GSK's ViiV touts 2-month HIV data as sister injection Cabenuva awaits FDA redemption

After the FDA rejected its once-monthly HIV injection Cabenuva in December, GlaxoSmithKline’s keeping the talk going about its long-acting options. Now, it has rolled out detailed data showing a bimonthly sister version works as well.

A combo injection of GSK subsidiary ViiV Healthcare’s cabotegravir and Johnson & Johnson’s rilpivirine—sold in pill form as Edurant—given every two months was “similarly effective” at suppressing existing HIV patients’ viral load as its once-monthly regimen Cabenuva in a phase 3 study, ViiV said Monday.

Nine of the 522 patients (1.7%) on the two-month arm and five of 523 (1.0%) who got the one-month injection had plasma HIV at or above 50 copies per milliliter at week 48, according to data revealed at the Conference on Retroviruses and Opportunistic Infections. With an adjusted difference of 0.8% between the two groups, the outcome is “well within the 4% noninferiority margin,” Kimberly Smith, ViiV’s head of R&D, explained to FiercePharma in an interview.

An HIV level below 50 c/mL is generally considered the optimal outcome for an HIV treatment. Because patients were already virally suppressed before entering this Atlas-2M study, the primary outcome was set to measure the number of patients who had virologic nonresponse, Smith said.

Currently, mainstay HIV treatment consists of three-drug combos, but ViiV’s trying to cut the number to two. Previously, once-monthly Cabenuva showed it could work as well as daily three-drug regimens after 48 weeks. In the phase 3 Atlas study, 1.6% of Cabenuva patients had HIV copies at or above 50 c/mL, while 1% on existing oral antiretroviral therapy experienced that.

Reducing the number of drugs patients need to take could lessen side effects and drug-drug interactions, but the idea hasn’t exactly been embraced widely. Industry watchers have raised the possibility of increased drug resistance when fewer meds are used. For 2019, combined sales from GSK’s two-drug regimens, Juluca and Dovato, came in at £422 million ($552 million).

RELATED: No holiday gift for GSK: FDA sends long-acting HIV injectable back to work

In the Atlas-2M study, the confirmed virologic failure rate was higher in the two-month arm than in the one-month arm, or eight patients (1.5%) versus two (0.2%), respectively. Resistance-associated viral mutations were found in five of eight instances in the two-month arm.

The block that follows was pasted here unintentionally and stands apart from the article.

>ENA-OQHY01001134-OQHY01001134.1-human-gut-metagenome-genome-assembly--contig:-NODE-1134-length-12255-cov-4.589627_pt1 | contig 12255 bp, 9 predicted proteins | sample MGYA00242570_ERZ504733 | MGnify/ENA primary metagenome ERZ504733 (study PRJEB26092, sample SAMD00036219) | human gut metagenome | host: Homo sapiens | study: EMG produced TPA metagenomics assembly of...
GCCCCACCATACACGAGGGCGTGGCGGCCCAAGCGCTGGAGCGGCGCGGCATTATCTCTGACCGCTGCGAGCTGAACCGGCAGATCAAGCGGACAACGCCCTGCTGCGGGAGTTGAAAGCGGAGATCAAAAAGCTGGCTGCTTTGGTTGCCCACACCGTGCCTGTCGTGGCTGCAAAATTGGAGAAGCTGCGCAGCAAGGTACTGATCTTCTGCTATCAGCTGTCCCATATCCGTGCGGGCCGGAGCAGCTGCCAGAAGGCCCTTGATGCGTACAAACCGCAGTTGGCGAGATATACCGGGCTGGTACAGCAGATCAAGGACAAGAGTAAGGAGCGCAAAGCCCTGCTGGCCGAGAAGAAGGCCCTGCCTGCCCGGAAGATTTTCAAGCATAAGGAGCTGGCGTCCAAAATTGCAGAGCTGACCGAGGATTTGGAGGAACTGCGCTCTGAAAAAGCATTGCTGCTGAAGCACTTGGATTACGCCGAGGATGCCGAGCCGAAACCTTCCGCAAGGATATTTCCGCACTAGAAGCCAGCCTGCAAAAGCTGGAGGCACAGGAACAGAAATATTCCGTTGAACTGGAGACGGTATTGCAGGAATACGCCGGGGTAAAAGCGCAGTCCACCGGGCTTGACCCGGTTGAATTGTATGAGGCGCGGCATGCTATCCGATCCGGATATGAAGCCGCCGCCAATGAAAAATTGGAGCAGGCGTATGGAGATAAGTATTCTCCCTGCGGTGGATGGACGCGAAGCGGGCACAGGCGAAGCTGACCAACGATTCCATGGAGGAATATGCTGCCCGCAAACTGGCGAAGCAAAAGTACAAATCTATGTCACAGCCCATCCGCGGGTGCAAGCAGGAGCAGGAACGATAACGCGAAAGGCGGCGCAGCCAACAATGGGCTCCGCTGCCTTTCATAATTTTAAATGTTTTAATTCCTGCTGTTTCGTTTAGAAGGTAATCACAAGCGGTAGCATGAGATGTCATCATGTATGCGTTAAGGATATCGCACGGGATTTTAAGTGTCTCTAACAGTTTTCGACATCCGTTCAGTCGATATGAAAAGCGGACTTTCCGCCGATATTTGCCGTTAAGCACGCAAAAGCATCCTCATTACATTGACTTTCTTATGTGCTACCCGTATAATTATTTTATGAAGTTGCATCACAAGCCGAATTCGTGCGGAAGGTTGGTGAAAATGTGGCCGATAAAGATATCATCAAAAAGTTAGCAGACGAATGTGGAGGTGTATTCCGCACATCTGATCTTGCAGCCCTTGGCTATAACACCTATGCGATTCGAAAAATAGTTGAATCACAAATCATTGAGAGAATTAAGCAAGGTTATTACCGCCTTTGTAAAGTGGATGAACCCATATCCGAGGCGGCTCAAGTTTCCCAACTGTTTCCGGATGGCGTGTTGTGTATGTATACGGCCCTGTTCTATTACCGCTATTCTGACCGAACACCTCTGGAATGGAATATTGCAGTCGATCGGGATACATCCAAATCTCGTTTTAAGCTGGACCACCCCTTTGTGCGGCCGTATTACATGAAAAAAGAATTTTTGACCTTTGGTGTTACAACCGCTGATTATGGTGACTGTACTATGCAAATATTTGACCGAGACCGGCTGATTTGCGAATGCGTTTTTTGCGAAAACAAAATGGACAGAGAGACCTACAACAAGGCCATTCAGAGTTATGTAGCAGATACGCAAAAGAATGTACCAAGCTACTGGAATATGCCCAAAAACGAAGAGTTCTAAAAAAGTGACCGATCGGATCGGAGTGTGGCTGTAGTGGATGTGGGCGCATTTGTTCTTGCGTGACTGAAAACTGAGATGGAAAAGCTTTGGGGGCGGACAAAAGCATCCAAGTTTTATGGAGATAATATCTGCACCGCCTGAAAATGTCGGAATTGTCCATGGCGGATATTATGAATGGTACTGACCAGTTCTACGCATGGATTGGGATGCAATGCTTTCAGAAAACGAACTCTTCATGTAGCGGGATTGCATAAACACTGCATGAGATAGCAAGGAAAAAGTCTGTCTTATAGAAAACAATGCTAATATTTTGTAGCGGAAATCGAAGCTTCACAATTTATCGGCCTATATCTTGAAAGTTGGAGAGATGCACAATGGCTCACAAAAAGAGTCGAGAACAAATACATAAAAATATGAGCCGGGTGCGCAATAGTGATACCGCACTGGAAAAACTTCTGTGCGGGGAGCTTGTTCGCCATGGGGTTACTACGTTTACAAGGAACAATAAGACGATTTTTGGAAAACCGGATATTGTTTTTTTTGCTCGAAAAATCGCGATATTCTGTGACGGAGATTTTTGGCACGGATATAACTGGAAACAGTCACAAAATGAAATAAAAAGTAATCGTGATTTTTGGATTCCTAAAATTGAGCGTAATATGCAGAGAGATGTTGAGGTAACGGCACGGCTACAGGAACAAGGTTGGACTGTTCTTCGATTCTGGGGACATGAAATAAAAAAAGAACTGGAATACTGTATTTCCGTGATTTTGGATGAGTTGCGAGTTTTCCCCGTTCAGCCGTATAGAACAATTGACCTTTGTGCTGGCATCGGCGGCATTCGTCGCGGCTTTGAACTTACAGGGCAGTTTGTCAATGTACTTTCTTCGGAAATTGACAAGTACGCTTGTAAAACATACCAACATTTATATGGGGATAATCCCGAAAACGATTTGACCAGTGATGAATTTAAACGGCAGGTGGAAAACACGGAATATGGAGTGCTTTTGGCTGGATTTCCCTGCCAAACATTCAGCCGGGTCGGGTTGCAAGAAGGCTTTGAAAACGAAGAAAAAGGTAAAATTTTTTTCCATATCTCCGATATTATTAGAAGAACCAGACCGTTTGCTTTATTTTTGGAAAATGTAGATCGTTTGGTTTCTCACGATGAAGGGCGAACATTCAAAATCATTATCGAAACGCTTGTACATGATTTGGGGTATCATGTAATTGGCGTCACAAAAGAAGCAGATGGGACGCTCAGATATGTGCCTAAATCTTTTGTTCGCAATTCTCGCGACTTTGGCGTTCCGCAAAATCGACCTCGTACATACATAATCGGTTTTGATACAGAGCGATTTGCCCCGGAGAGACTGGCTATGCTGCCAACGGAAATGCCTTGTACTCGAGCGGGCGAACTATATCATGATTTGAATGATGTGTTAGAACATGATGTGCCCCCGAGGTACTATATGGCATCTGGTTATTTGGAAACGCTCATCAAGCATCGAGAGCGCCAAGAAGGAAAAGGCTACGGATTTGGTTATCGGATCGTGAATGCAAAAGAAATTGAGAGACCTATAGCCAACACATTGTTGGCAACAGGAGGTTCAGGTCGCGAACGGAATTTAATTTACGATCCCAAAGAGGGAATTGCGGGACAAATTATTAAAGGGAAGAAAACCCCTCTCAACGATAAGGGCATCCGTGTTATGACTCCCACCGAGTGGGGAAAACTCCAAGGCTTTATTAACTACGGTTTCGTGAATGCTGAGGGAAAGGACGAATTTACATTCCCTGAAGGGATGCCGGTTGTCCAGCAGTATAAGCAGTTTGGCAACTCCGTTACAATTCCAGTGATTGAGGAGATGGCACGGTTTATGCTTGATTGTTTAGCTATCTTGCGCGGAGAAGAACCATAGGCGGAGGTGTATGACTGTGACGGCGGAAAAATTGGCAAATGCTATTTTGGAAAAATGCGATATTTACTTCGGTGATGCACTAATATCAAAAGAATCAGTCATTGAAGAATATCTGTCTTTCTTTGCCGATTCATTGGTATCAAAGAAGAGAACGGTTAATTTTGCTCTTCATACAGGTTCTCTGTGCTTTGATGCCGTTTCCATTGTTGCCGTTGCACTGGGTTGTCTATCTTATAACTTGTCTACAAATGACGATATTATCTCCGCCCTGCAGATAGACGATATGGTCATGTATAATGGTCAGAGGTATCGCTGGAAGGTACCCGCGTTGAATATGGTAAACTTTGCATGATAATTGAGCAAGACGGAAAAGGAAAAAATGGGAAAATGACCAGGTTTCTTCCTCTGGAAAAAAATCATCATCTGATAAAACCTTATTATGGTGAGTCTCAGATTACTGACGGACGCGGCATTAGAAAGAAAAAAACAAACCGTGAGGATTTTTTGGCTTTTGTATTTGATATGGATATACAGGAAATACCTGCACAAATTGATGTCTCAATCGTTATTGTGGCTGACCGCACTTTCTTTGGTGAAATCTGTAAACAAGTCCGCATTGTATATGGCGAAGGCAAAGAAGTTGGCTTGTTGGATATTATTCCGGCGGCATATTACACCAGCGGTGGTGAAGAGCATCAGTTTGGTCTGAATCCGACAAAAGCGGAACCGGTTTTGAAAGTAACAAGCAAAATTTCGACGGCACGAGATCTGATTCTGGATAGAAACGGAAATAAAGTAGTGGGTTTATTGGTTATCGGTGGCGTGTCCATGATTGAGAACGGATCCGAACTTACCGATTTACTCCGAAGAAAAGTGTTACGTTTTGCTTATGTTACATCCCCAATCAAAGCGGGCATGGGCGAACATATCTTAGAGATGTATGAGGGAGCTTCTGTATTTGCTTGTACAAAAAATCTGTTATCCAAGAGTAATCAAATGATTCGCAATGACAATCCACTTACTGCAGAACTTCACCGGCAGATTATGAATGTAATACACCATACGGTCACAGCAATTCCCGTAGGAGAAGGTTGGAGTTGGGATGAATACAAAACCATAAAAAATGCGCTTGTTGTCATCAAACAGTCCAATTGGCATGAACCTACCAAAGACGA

But Smith noted that five of the eight individuals in that group had preexisting resistance when they entered the study, as archived HIV DNA tests showed, which means the problem isn’t a two-drug versus three-drug question.

Patients who experienced virologic failure with the cabotegravir-rilpivirine regimen and developed resistance can go back to taking pills with ingredients outside the non-nucleoside reverse transcriptase inhibitor class, to which rilpivirine belongs.

“I think the most important thing is that you have a 1% chance that you could end up back on orals, which is the situation you’re in now,” Smith said.

Being able to cut the frequency HIV patients take their meds is an even more important selling point for ViiV’s long-acting regimens. “This two-drug regimen may provide an opportunity for people living with HIV to break the cycle of taking a daily pill and reduce their total treatment dosing days from 365 to six,” Smith said in a statement.

RELATED: GSK's ViiV launches first campaign for new HIV med Dovato with real patient ambassadors

About 98% of trial participants preferred the bimonthly drug over daily oral therapy, according to ViiV. “People describe it as being liberating for them, that it’s life-changing,” Smith said. “When we come back to the risk of virologic failure versus the really transformative impact of not having a take a pill every day for the patients who want to do that, I think the value proposition [of long-acting regimen] is very clear.”

Despite ViiV’s excitement over the long-acting option, its effort to get Cabenuva on the market recently hit a snag. In December, the FDA slapped a complete response letter on the four-week therapy due to chemistry manufacturing and controls issues.

On GSK’s fourth-quarter earnings call in February, David Redfern, GSK’s chief strategy officer and chairman of ViiV, said the company planned to meet with the FDA by March to determine the way forward for Cabenuva. Smith declined to offer more detailed timeline during the interview.